'Value gap' or 'censorship machine'? Here's how the industry reacted to the EU's failed copyright directive

 
Emily Nicolle
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Should Brussels' flags be flying at half mast today after the bill failed to pass inspection?
Should Brussels' flags be flying at half mast today after the bill failed to pass inspection? (Source: Getty)

Today the European parliament voted to reopen debate on its controversial copyright directive, potentially saving the likes of Youtube, Google and Facebook billions of dollars in royalty payments.

The news has had a mixed response from legal experts and industry representatives in the UK, as the two warring sides of the debate have gone head to head over the results. Here's a breakdown of the interested parties, and how they reacted to the vote.

Read more: MEPs reject controversial EU copyright reforms in tech victory

Those in favour of the review: Tech giants and the internet's rich and famous

Campaigns from Google, Facebook and internet luminaries like Tim Berners Lee and Wikipedia co-founder Jimmy Wales have been all over the internet in the last few weeks, protesting the upcoming bill which the camp famously labelled a "censorship machine".

An open letter, signed by many of these major tech figures and addressed to the parliament's president, described the bill as "a tool for the automated surveillance and control of its users". The result of the vote was a cause for celebration for all on side, who will continue to keep up the pressure on MEPs as the bill gets revisited in time for a second draft in September.

Read more: EU approves controversial Copyright Directive, despite major tech backlash

Anthony Walker, the deputy chief executive of trade body Tech UK, said:

"The European Parliament is right to have delayed the copyright directive today. The proposed legislation would have had significant consequences for online services and the millions of people who use them. The proposals would have prevented people from sharing online content and there would have been unavoidable conflicts with fundamental rights."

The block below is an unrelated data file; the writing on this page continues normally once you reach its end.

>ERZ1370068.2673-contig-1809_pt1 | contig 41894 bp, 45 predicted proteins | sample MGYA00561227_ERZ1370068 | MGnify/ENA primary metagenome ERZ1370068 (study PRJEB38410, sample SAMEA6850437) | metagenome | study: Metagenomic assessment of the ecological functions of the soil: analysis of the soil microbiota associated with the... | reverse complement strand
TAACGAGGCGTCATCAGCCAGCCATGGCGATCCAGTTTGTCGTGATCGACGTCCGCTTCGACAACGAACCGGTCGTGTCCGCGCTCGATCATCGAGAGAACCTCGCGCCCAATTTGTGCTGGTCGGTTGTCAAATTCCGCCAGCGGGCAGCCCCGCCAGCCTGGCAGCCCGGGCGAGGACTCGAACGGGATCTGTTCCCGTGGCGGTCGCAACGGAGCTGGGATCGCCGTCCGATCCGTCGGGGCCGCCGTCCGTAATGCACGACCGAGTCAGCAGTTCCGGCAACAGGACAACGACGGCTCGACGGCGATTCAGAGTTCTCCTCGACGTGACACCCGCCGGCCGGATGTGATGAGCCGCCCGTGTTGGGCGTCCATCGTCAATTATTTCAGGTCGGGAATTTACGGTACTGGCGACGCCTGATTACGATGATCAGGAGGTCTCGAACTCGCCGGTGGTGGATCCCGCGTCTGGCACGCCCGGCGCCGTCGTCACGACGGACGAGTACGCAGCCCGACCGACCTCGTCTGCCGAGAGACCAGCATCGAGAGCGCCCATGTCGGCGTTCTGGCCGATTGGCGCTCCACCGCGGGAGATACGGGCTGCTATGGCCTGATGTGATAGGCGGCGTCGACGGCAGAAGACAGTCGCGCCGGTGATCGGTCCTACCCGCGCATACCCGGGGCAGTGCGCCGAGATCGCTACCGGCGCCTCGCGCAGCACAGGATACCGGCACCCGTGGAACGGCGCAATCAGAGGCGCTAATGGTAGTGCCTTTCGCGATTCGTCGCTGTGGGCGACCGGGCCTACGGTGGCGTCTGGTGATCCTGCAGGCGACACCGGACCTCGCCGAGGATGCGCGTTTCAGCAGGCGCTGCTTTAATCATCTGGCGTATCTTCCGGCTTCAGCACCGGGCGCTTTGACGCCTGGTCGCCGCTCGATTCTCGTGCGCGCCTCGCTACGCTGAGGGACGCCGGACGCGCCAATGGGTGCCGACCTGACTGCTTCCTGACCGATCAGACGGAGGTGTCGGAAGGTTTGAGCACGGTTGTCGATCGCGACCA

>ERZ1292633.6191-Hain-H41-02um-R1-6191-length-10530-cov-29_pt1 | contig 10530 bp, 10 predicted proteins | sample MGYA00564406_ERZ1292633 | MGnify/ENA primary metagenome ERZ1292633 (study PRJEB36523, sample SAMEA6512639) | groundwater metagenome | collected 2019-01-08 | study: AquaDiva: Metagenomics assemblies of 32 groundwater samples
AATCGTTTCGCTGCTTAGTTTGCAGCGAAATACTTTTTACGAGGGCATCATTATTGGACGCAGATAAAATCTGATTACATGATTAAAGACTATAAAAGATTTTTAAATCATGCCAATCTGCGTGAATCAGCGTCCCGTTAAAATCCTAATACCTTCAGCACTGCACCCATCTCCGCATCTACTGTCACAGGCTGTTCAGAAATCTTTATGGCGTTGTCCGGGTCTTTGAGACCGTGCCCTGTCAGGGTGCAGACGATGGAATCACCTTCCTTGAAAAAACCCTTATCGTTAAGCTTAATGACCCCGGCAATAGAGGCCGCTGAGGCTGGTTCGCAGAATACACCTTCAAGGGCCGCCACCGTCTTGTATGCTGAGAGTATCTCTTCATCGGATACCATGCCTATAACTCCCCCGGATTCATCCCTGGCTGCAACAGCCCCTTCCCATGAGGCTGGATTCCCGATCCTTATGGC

Those against the review: Publishing and the record labels

Meanwhile those who stood to benefit from the bill, namely record labels, artists and publishing houses, have expressed disappointment at the parliament's decision.

The pro-directive camp often referred to the legislation as closing "the value gap" between so-called safe harbour sites like Youtube and paid-for services like Spotify. Beatles star Sir Paul McCartney wrote a letter to MEPs yesterday urging them to support the bill, arguing that the value gap "jeopardises the music ecosystem".

Read more: Help! Sir Paul McCartney calls on MEPs to vote for key copyright bill

Robert Ashcroft, the CEO of music royalty protection site PRS For Music, said:

"It is perhaps unsurprising considering the unprecedented level of lobbying and the comprehensive campaign of misinformation which has accompanied this vote that MEPs want more time to consider the proposals."

"From the outset our primary focus of this legislation has been concerned with whether or not the internet functions as a fair and efficient marketplace – and currently, for artists and authors, it doesn’t. They want their creative works to be heard, they embrace technology, but they want to be paid fairly. We will continue to fight for what we believe is their freedom and a fair use of their creative works.”

The legal view

Mark Owen, partner and head of intellectual property and media at Taylor Wessing, said:

"Today's vote is being described in emotive terms, one side's 'value gap' is seen by others as a tax or a 'censorship engine'. Will it break the internet if passed? Probably not, but it may miss its main targets, which are large tech platforms, and make life more difficult instead for smaller and newer tech entrants - in other words the sort of companies that the digital single market is intended to help."

Sean Jauss, a partner at Mewburn Ellis, said that the difficulty lies not in the law but in the technology that will be used to implement it:

"It's whether content recognition technology (CRT) will be able to distinguish between infringing works and parodies. Unless computers learn to identify humour or mockery, which doesn’t seem terribly likely, some human judgment will still be necessary to ensure that CRT solutions are proportionate and fair to both the copyright owner and the public at large."

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